Prospects for flash flood forecasting in mountainous regions – An investigation of Tropical Storm Fay in the Southern Appalachians

Jing Tao, Ana P. Barros
2013 Journal of Hydrology  
The sensitivity of Quantitative flash-Flood Estimates (QFEs) and Quantitative flash-Flood Forecasts (QFFs) to Quantitative Precipitation Estimates (QPEs) and Quantitative Precipitation Forecasts (QPFs) in mountainous regions was investigated for the passage of Tropical Storm Fay, 2008 over the Southern Appalachian Mountains in North Carolina, USA. QFEs and QFFs were generated by an uncalibrated high-resolution hydrologic model (250×250 m 2 ) with coupled surface-subsurface physics and rainfall
more » ... orcing from the National Severe Storms Laboratory Next Generation Multi-sensor QPE (Q2) spatial rainfall (1×1km 2 ) product, and from the operational QPF product from the National Weather Service National Digital Forecast Database (NDFD, 5×5 km 2 ). Optimal QPE products (Q2+) were derived by merging Q2 with rainfall observations from a high density raingauge network in the Great Smoky Mountains (GSMRGN) and subsequently used as "rainfall truth" to characterize operational QPF and QFE errors in three headwater catchments with different topographic and hydro-geomorphic characteristics. Deterministic QFE results agree well with observations regarding total water volume and peak flow, and with Nash-Sutcliffe coefficients 0.8-0.9 indicating that the distributed model without calibration captures well the dominant physical processes. The impact of Q2+ uncertainty with regard to the space-time structure of storm rainfall was subsequently evaluated through Monte Carlo replicates of the QPEs to generate QFE distributions. For long lasting events with several cells of heavy rainfall embedded in otherwise light to moderate rainfall such as Tropical Storms, the propagation of uncertainty from rainfall to flood response is highly non-linear, and exhibits strong dependence on basin physiography, soil moisture conditions (transient basin storage capacity), and runoff generation and conveyance mechanisms (overland flow, interflow and baseflow). The use of distributed physically-based models which can predict not only stream operational QPE/QPF could significantly improve the utility and precision of current operational QFF guidance, where the timing of heavy rainfall and satellite overpass are very close, but that the improvement depends strongly on storm-dependent and basin-specific rainfall-runoff dynamics.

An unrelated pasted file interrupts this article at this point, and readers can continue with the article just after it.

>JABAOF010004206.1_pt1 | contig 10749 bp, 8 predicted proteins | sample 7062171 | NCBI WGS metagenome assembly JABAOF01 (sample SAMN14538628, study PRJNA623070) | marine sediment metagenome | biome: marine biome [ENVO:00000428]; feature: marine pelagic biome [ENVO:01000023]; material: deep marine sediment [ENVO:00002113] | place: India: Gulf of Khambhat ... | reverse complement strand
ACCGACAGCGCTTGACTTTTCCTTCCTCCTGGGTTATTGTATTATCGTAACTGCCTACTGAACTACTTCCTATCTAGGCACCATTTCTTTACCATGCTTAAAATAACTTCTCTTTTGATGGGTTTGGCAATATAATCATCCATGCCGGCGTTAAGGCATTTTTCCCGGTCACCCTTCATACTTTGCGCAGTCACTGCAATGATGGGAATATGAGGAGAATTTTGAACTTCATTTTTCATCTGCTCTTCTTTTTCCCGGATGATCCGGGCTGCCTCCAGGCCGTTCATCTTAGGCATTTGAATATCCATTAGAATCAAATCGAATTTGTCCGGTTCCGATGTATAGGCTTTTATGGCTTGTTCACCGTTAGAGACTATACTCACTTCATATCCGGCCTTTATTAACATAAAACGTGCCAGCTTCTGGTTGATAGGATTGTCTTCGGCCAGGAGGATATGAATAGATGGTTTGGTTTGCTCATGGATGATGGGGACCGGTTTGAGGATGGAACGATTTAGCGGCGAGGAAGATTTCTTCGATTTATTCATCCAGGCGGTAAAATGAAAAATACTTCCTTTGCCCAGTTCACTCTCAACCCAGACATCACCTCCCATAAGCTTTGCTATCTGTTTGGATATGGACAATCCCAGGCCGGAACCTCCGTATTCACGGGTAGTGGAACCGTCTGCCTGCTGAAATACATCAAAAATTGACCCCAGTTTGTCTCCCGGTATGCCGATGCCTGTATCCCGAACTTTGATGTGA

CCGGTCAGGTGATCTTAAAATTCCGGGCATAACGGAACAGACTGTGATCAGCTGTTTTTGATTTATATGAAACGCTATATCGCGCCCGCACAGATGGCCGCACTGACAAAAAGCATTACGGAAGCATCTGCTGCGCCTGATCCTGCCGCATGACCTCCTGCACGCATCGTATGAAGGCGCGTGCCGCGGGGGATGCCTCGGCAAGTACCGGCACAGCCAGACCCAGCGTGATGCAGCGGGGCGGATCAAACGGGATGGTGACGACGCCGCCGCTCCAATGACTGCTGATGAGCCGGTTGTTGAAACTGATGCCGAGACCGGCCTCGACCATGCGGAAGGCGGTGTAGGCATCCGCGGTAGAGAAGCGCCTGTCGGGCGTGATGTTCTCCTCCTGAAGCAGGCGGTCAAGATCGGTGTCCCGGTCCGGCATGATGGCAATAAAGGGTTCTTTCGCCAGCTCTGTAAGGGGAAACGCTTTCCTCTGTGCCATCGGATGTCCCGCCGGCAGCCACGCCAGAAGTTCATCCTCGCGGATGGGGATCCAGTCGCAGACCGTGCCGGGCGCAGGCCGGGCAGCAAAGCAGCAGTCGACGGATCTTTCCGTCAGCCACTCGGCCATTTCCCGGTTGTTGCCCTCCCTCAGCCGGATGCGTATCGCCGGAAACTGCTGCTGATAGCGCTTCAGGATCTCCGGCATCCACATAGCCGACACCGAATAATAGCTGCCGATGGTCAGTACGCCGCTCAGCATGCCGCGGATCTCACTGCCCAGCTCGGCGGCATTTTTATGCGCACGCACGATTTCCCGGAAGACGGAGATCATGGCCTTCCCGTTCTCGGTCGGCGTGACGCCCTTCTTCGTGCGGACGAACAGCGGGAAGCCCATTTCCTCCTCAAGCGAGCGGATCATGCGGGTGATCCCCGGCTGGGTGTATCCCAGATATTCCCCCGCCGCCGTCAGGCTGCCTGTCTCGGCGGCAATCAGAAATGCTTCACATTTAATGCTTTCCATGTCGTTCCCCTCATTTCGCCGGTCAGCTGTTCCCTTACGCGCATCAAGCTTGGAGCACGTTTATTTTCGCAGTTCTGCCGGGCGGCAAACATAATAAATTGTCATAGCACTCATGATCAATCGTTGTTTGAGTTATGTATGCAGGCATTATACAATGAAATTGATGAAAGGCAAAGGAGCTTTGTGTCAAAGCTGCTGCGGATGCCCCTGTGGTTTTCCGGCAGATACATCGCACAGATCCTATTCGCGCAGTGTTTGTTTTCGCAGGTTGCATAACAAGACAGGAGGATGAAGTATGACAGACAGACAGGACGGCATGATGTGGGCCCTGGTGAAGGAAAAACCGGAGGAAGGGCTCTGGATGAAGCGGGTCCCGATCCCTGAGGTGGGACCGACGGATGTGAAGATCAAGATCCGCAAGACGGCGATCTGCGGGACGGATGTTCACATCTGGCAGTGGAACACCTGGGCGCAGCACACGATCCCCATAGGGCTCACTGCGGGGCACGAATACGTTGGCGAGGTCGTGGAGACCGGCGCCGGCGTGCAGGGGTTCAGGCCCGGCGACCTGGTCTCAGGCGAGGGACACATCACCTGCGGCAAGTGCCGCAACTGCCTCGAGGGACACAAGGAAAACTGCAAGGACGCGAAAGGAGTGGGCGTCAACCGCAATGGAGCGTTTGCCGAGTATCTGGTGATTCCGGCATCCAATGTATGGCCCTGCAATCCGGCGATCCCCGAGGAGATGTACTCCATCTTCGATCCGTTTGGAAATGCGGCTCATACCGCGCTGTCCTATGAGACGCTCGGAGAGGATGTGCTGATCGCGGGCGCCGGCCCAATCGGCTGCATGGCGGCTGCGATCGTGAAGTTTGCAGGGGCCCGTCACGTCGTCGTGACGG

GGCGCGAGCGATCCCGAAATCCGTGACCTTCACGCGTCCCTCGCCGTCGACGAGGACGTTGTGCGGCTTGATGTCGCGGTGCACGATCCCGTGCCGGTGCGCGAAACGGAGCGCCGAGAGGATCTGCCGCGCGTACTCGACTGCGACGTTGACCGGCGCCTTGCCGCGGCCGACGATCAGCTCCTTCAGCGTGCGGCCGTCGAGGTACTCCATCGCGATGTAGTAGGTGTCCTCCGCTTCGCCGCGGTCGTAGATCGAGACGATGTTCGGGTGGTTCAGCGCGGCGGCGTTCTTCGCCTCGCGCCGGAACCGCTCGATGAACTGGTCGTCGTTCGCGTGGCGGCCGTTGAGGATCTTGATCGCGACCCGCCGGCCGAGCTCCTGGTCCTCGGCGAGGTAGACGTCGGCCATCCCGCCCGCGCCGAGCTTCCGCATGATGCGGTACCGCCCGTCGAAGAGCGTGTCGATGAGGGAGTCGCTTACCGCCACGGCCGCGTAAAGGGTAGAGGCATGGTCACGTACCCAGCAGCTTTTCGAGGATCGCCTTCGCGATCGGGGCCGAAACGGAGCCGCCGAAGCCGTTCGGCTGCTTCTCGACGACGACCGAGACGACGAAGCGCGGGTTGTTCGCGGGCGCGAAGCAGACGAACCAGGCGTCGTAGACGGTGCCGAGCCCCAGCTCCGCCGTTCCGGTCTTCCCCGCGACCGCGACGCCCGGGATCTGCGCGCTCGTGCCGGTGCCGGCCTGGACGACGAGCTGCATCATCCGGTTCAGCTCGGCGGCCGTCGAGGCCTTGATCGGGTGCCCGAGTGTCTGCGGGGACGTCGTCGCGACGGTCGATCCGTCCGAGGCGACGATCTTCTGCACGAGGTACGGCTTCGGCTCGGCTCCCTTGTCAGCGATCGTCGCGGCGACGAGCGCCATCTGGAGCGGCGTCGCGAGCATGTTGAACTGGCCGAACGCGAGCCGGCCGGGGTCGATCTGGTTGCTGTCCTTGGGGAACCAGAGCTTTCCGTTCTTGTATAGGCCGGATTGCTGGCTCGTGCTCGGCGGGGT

doi:10.1016/j.jhydrol.2013.02.052 fatcat:vwo6gyak7nfpvn7tvi3trnnzme